Real-Time Data Access Using BPM

A look at BPM's capabilities and the current BPM market.

InformationWeek Staff, Contributor

February 17, 2004

7 Min Read

Organizations are under considerable pressure today to reduce the elapsed time of their business processes, particularly their business-critical processes that provide competitive advantage. Any tool that can enable management to more easily monitor work in progress and identify delays in processing throughout the organization can bring a whole slew of advantages.

Enter business process management (BPM) solutions to help automate business processes. The key to understanding these products and how VARs and solution providers can apply them to particular customer problems lies within real-time data access and how executives make decisions to support overall business goals. In this review, we provide an overview of the vendors in the BPM market space that are making real-time data access central to their solutions.

Consider the mortgage-processing unit of a financial services firm, for instance. During the recent high tide of mortgage refinancing, these organizations needed real-time access to the status of applications and closing information to meet customer expectations for rapid response time, even in the face of high volume. Now, as interest rates rise and volumes begin to subside, the need for real-time access to data is even greater, because these same organizations now seek to use rapid response time as a differentiator in the tighter mortgage market. And there are plenty of other process-intensive industries, such as insurance, health care, government and manufacturing, that have core business applications that present a need for real-time data access.

Key Capabilities

Certainly, process automation remains a central benefit of deploying BPM technology. To remain competitive, organizations are looking for ways to accelerate their most critical business processes. Automating these processes, to the extent possible, is the logical direction to take. By improving the efficiency and effectiveness of business processes, BPM technology can greatly reduce cycle times, improving an organization's responsiveness and profitability.

Some BPM products also provide tools that enable an organization to measure performance and identify opportunities for improvement. These products are capable of monitoring a process across multiple systems,potentially on disparate platforms, even extending to external systems,providing visibility into business processes, and providing that visibility in real time.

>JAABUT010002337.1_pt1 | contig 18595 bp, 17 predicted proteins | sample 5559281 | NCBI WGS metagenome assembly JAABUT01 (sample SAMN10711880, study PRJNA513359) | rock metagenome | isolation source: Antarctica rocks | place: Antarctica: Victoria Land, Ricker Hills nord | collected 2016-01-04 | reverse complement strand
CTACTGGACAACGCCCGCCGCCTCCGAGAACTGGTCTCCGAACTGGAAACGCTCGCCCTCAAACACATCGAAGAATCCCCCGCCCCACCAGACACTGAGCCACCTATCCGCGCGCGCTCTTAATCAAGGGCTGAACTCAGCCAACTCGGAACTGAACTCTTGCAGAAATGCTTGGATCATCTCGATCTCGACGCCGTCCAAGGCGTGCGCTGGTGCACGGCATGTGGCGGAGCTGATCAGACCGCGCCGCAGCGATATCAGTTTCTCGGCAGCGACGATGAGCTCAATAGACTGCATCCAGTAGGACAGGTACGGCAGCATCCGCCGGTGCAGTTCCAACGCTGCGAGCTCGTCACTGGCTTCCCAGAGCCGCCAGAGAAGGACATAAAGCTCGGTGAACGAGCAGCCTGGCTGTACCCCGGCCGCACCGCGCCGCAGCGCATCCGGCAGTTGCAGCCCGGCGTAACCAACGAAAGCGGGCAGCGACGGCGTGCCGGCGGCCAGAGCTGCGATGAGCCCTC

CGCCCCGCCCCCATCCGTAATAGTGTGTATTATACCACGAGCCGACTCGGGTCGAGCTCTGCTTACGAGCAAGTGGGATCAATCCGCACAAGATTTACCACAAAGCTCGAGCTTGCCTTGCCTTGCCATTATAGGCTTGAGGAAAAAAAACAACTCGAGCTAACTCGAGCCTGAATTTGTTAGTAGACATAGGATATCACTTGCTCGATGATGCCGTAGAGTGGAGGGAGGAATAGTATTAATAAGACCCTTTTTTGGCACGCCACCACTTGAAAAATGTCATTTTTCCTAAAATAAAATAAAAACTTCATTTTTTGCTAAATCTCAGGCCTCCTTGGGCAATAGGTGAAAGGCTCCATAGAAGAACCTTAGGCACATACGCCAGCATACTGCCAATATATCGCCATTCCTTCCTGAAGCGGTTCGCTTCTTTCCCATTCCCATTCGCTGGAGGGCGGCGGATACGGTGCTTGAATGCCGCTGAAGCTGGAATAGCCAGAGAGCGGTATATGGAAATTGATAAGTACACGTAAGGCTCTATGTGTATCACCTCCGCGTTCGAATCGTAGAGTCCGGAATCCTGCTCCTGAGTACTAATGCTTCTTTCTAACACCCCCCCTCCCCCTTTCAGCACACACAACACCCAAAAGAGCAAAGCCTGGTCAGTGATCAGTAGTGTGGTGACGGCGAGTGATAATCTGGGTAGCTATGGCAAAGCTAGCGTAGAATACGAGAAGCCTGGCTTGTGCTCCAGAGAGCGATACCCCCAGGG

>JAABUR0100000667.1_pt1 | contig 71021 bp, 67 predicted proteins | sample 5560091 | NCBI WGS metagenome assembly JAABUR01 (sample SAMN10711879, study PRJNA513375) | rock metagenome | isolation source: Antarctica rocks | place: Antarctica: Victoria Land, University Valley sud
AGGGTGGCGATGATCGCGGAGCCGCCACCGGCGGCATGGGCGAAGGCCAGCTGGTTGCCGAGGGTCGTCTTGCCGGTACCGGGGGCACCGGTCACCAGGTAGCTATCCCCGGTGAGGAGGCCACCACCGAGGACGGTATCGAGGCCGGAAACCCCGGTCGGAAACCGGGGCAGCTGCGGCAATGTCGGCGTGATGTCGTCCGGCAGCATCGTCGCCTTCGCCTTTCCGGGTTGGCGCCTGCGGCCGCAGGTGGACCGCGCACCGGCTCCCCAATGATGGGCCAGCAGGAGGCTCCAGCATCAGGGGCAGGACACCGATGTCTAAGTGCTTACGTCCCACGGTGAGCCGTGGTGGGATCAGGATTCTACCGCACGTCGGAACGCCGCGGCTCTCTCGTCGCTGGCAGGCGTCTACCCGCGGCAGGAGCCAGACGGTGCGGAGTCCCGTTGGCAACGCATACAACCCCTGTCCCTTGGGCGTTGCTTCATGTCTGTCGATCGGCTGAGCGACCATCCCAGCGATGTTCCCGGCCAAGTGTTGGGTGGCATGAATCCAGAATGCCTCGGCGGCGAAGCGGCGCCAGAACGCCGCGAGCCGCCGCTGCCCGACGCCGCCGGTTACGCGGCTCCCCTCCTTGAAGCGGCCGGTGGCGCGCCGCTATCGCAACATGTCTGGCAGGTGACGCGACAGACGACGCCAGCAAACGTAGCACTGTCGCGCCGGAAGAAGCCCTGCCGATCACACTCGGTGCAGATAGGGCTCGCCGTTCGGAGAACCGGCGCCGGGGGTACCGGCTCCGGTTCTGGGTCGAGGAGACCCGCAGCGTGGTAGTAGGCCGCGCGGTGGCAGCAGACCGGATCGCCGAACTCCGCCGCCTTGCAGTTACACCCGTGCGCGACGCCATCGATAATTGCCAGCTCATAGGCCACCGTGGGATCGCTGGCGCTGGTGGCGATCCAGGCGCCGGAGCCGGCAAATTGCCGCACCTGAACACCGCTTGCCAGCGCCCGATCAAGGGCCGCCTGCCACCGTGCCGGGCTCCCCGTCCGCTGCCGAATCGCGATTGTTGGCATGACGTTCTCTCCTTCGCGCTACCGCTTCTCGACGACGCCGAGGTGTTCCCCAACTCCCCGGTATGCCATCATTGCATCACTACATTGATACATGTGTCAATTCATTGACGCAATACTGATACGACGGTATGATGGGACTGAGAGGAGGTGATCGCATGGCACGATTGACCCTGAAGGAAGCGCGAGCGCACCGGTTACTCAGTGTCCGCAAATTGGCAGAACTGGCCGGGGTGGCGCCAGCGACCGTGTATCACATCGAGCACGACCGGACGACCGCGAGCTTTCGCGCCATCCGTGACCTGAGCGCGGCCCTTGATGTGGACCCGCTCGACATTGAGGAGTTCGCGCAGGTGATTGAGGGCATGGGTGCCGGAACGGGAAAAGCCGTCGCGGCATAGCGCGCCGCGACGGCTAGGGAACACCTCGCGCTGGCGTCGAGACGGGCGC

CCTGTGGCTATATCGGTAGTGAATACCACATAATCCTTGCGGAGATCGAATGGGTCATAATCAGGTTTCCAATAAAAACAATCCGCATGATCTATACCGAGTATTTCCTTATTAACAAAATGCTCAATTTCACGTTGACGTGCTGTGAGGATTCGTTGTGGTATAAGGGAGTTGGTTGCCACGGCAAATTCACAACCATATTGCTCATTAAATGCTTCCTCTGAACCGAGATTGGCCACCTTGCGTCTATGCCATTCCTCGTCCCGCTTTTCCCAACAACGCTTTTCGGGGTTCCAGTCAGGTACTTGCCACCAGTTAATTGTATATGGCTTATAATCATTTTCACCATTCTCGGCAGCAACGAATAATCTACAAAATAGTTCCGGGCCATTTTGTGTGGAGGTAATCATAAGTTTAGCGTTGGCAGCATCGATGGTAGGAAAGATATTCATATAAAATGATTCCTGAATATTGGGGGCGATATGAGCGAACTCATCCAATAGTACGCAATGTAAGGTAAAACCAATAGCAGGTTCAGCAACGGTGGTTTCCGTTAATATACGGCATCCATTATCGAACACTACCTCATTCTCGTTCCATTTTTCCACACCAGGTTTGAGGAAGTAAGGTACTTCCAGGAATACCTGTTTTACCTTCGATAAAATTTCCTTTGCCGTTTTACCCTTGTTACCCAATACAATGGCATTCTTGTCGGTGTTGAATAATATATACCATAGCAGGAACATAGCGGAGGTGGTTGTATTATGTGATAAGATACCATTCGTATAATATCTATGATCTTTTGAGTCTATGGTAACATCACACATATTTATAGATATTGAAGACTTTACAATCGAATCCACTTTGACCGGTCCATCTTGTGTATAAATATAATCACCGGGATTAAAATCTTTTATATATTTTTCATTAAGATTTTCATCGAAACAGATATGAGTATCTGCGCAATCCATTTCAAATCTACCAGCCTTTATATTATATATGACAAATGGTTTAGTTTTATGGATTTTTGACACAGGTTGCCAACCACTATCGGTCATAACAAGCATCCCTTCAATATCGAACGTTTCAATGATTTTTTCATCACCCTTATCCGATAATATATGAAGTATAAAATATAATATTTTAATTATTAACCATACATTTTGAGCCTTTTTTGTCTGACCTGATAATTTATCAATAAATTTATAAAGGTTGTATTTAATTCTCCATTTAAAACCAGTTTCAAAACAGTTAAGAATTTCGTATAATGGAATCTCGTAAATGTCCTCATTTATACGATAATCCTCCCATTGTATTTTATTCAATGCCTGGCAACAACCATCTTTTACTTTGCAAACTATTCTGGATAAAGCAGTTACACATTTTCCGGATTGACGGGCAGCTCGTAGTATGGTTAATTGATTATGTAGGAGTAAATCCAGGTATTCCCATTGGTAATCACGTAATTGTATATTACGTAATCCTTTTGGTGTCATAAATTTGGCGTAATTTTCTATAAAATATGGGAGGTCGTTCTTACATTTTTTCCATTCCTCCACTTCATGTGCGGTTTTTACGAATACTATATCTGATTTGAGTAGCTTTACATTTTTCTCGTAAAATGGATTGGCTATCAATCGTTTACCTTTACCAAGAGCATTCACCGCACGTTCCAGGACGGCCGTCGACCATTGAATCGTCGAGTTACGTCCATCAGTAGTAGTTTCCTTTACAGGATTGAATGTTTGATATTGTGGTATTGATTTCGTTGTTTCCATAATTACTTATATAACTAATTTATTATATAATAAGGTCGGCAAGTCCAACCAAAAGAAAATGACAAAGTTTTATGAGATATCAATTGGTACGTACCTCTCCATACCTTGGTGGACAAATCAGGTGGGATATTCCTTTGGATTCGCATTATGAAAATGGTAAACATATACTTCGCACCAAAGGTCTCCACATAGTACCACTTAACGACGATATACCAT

Even more essential, these BPM products provide different levels of visibility for various constituents within an organization (a business view for line-of-business users, for instance, and a systems view for IT). Thus, BPM empowers line-of-business owners and business users by providing them with the information they need to make the most informed decisions: real-time information collected from various sources and presented in a context that has meaning for their respective businesses. The result is that all participants in the process can view the status of the process in real time, allowing them to manage the process more effectively and proactively.

What Distinguishes BPM Solutions

The best BPM solutions have these characteristics:

- Process and Related Data Capture. All metrics on a given process application must be captured in audit logs that can be easily mined,a capability native to all BPM products. The more advanced solutions also capture data from applications that may be related to the process, such as data from customer service, financial or procurement systems.

- Process Monitoring. Once process metrics are captured, the solution must have a method of displaying that data in real time, in a format that can be quickly updated and presented to a supervisor or manager. This graphical format should enable managers to identify bottlenecks and exceptions at a glance.

- Process Analytics. Process data must be available not only for real-time monitoring, but also for sophisticated, OLAP-style analysis.

- Manual and Automated Process Change. Once the proper analysis in real-time or offline analytics has been completed, the solution should provide manual methods, within the same interface, for a supervisor to take immediate action (for example, change a process or move work). In addition, the solution should offer automated actions that can be taken based on preset parameters and triggers that require no human intervention.

- Process Simulation and Modeling. With current, historical or forecasted process data, the solution should be able to provide simulation and modeling of potential process metrics, with the goal of allowing business users to quickly make changes in the process design to deliver additional efficiency.